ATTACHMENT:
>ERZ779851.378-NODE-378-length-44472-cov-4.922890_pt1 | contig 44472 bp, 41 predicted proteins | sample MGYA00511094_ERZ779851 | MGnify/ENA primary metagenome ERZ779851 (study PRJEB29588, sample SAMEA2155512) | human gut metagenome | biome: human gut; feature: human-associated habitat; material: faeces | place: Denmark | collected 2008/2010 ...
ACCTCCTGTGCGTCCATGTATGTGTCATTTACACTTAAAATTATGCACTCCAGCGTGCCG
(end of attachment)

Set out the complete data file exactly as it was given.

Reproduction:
>ERZ779851.378-NODE-378-length-44472-cov-4.922890_pt1 | contig 44472 bp, 41 predicted proteins | sample MGYA00511094_ERZ779851 | MGnify/ENA primary metagenome ERZ779851 (study PRJEB29588, sample SAMEA2155512) | human gut metagenome | biome: human gut; feature: human-associated habitat; material: faeces | place: Denmark | collected 2008/2010 ...
ACCTCCTGTGCGTCCATGTATGTGTCATTTACACTTAAAATTATGCACTCCAGCGTGCCG